Judge notes ID hurdle in alleged ‘City Puss’ tapes
Although the voice attributed to the Clansman-One Don Gang’s alleged second in command featured extensively in one of the secretly recorded conversations and detailed what appeared to be information only an insider would be privy to, Chief Justice Bryan Sykes has said that it is not sufficient to find that he was a member of the alleged gang.
The judge, during his summation on Wednesday, said that other evidence given in relation to the defendant will have to be considered.
Defendant Jason Brown, who the court heard also goes by the names ‘City Puss’ and ‘Lucifer’, was identified by two ex-gangsters as the gang’s deputy leader. However, both prosecution witnesses were unable to physically identify the alleged gangster in court as they had never seen him before.
A senior gang investigator had, however, identified Brown in court and testified that he was able to pinpoint him after hearing his voice in a voice message and after visiting the prison and tricking Brown into speaking with him.
Brown is facing only one count on the indictment – being a member of a criminal organisation.
One of the prosecution’s witnesses, who had secretly recorded conversations that he reportedly had with Brown and other members, had also testified that he knows Brown by voice and that he had an “ evil voice”.
Additionally, the witness testified that he had spoken to Brown, who is incarcerated, almost daily and for hours and would sometimes add other gangsters to a conference call.
The witness in question had used three cellular phones, including two which he had obtained from an investigator, to record the conversations via call recording applications.
He had also identified the voices in the conversations, which were transcribed and submitted into evidence.
On Wednesday, after reviewing one of the transcripts, which pertained to a 77-minute long conversation among the ex-gangster, Brown, and the lone female defendant, Stephanie Cole Christie, the judge said that based on the nature of the conversation and how it flowed, the Crown’s theory that they were members of the gang was not far-fetched.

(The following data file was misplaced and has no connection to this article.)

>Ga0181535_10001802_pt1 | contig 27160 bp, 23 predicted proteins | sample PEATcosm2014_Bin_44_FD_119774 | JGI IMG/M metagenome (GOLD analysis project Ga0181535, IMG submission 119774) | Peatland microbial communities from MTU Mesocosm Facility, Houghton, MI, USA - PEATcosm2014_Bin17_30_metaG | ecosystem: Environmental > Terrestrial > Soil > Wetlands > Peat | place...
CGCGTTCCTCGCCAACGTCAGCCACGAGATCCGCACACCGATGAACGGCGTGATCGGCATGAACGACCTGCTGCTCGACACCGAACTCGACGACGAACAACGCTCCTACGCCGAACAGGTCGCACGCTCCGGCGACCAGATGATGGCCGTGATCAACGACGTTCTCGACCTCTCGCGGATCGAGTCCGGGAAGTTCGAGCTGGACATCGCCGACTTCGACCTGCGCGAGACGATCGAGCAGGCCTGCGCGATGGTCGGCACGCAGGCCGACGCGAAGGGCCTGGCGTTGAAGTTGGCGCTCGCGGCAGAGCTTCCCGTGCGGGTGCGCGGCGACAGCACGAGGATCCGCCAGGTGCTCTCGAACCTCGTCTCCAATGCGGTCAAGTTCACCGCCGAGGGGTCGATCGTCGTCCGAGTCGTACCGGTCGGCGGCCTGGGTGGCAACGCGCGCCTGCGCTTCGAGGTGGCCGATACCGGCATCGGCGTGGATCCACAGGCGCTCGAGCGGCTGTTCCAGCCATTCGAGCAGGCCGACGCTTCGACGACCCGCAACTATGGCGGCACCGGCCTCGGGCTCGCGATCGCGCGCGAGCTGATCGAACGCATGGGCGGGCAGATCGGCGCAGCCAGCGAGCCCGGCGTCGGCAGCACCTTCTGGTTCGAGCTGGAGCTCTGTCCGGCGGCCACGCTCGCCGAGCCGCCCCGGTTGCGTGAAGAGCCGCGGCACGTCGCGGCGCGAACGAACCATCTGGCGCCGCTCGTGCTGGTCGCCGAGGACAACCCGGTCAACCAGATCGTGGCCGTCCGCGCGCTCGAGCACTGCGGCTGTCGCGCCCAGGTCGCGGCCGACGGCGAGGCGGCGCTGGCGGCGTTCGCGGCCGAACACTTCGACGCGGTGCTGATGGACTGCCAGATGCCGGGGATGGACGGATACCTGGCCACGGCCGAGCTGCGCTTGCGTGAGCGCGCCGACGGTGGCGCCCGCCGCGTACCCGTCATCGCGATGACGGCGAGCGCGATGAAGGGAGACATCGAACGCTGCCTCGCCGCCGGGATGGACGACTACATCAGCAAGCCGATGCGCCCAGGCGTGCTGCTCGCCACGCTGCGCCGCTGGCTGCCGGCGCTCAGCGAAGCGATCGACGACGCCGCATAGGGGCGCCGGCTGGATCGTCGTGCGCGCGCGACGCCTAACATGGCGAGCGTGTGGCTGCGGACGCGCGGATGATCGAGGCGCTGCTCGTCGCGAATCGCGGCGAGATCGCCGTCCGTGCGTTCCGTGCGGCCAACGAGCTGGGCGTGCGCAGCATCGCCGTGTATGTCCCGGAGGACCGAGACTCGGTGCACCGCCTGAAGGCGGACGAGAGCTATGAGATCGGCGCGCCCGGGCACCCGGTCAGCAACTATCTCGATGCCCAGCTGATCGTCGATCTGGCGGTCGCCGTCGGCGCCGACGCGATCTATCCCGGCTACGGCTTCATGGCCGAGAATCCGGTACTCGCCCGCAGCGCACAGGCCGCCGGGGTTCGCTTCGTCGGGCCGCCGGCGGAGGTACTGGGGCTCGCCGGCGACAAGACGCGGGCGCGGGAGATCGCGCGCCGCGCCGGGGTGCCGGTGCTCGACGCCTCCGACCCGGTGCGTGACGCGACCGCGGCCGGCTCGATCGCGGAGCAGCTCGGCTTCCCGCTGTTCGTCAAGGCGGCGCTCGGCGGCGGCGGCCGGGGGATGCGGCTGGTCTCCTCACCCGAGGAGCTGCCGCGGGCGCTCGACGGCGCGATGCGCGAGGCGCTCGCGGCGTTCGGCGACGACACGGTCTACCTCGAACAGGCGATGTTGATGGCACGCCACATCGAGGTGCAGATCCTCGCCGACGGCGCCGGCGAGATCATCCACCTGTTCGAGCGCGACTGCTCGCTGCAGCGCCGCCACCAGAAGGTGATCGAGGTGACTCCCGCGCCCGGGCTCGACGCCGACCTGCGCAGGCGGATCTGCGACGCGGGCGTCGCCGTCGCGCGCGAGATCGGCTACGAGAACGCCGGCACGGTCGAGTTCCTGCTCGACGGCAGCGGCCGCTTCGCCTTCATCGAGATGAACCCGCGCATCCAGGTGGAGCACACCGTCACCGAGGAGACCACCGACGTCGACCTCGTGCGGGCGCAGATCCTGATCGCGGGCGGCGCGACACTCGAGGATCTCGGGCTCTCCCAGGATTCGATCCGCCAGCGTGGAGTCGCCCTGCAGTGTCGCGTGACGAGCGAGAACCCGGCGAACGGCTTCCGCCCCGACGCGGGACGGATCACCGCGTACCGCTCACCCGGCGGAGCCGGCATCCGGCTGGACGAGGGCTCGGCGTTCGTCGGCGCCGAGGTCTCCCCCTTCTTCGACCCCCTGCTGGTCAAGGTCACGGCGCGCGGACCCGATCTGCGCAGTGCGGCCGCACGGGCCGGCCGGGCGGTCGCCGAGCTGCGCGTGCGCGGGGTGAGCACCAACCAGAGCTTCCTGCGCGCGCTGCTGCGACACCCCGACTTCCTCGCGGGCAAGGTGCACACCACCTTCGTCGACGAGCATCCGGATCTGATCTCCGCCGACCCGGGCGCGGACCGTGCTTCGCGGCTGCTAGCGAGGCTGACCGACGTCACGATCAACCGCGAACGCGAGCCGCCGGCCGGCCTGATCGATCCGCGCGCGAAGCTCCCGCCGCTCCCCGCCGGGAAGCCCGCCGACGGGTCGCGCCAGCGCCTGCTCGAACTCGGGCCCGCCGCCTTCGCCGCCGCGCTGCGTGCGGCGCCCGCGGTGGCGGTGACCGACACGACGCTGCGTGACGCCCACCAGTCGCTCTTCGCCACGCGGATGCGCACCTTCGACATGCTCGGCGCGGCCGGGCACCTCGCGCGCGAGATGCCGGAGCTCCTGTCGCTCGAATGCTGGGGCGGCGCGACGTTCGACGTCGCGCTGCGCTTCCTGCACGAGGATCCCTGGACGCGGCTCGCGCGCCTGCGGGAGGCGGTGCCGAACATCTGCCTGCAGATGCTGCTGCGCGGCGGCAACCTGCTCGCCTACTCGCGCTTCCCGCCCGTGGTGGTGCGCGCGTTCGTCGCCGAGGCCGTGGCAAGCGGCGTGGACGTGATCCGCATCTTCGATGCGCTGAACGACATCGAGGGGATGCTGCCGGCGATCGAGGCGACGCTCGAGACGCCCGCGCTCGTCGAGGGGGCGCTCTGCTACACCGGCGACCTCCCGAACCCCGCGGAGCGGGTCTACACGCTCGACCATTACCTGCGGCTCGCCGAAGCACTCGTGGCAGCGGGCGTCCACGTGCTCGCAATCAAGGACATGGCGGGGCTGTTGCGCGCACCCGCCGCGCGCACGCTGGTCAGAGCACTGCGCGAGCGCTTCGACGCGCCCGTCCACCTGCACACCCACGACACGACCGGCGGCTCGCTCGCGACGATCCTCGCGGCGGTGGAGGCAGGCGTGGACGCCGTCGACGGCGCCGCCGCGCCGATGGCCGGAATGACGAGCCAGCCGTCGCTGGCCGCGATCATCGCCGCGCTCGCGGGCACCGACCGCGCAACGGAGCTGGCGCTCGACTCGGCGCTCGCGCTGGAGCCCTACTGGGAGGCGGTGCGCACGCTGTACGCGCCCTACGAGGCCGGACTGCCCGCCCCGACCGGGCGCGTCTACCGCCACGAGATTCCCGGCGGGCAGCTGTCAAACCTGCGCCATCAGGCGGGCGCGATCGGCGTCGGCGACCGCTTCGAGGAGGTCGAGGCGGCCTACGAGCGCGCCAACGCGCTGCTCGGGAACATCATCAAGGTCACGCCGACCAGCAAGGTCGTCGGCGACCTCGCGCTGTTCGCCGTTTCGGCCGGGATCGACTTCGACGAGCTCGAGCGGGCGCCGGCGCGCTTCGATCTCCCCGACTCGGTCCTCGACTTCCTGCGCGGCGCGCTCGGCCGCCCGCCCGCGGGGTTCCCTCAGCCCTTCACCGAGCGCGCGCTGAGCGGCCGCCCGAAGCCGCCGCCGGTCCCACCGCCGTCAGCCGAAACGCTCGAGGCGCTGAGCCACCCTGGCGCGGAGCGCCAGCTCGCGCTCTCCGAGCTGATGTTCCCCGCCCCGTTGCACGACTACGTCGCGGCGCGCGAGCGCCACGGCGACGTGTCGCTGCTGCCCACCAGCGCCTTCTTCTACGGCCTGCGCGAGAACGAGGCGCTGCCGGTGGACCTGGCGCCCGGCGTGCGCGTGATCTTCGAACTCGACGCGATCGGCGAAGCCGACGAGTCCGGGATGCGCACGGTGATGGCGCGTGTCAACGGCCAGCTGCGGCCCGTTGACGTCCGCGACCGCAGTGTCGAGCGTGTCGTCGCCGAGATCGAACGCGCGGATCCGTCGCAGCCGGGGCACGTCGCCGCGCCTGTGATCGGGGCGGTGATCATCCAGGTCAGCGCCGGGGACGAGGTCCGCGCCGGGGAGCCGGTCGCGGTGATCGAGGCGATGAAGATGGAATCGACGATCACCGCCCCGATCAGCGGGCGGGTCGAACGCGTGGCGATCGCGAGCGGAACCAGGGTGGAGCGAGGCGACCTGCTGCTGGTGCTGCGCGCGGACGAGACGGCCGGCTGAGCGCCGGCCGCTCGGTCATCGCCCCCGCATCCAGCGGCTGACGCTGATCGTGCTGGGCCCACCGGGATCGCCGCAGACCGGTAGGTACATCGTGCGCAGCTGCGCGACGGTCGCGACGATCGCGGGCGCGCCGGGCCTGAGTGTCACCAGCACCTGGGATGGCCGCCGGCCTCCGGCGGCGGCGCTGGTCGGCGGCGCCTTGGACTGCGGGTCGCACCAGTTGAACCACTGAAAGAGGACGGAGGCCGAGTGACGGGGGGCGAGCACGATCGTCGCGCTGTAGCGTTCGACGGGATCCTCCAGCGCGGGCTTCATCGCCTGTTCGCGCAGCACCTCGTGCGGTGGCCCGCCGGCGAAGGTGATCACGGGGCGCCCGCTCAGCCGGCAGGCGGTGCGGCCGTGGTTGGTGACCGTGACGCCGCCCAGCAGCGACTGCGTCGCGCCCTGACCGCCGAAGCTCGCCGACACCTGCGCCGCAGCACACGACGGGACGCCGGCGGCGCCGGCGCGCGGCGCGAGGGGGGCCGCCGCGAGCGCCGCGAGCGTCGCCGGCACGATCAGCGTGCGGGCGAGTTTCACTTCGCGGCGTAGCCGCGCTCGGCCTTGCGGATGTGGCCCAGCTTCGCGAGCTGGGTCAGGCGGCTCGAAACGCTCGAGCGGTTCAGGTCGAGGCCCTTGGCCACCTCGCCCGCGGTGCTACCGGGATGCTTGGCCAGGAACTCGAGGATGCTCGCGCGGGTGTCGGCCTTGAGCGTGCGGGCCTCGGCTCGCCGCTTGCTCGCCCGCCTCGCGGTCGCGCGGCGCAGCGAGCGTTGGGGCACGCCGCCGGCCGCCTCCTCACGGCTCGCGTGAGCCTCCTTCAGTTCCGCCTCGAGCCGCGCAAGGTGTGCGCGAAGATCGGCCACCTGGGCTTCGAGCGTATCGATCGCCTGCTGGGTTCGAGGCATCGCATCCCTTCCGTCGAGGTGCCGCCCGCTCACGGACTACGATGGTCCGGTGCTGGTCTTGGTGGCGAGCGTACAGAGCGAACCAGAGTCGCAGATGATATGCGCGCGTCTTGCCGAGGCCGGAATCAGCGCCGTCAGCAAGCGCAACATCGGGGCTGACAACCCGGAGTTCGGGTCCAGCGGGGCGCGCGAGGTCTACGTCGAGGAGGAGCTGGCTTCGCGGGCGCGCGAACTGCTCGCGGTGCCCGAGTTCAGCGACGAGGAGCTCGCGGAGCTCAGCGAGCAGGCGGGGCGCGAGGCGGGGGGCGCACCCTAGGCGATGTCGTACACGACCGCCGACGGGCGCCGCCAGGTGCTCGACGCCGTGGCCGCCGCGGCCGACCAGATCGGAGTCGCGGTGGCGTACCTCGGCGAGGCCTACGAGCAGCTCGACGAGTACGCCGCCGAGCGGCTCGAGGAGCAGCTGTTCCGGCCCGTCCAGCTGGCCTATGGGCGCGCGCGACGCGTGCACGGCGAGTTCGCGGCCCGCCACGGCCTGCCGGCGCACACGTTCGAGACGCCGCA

However, he said that the issue of Brown’s identification still has to be settled.
“The remaining question is whether other evidence in the case is sufficient to say City Puss referred to here is Mr Jason Brown and whether Mr ... made the identification,” Justice Sykes said.
According to the judge, the question of whether the conversation was long enough for the witness to identify Brown’s voice has already been answered, noting that it was clearly lengthy by any measure.
“The other part of it is whether Mr … is to be believed when he says that he spoke to this gentleman for extended periods of time – hours even – and if that is accepted, you still have the final question of whether the identification of Mr Brown by his voice is accurate,” Justice Sykes added.
Added to that, he said that the court has to make a decision on the identification that was done by the police witness and whether the voice identification was reliable.
Pointing to the evidence in the conversation, which covered loyalty to the gang, hard times, concerns about the disintegration of the gang as well as succession planning, the judge asked, “Who but an insider would know this?”
He also reiterated that based on the narrative, the speakers appear very familiar with each other, while pointing out that there was no evidence that anyone sought to question who the other speakers were.
The judge, however, noted that Brown had not given a statement from the dock, hence there is nothing to counter the witness’ evidence. As a result, he said this case would have to be a classic burden-of-proof assessment.
Twenty-seven defendants are being tried on an indictment with 14 counts under the Criminal Justice (Suppression of Criminal Organizations) Act and the Firearms Act. Five others were earlier freed while another was killed while on bail last August.
Justice Sykes will continue his summation today.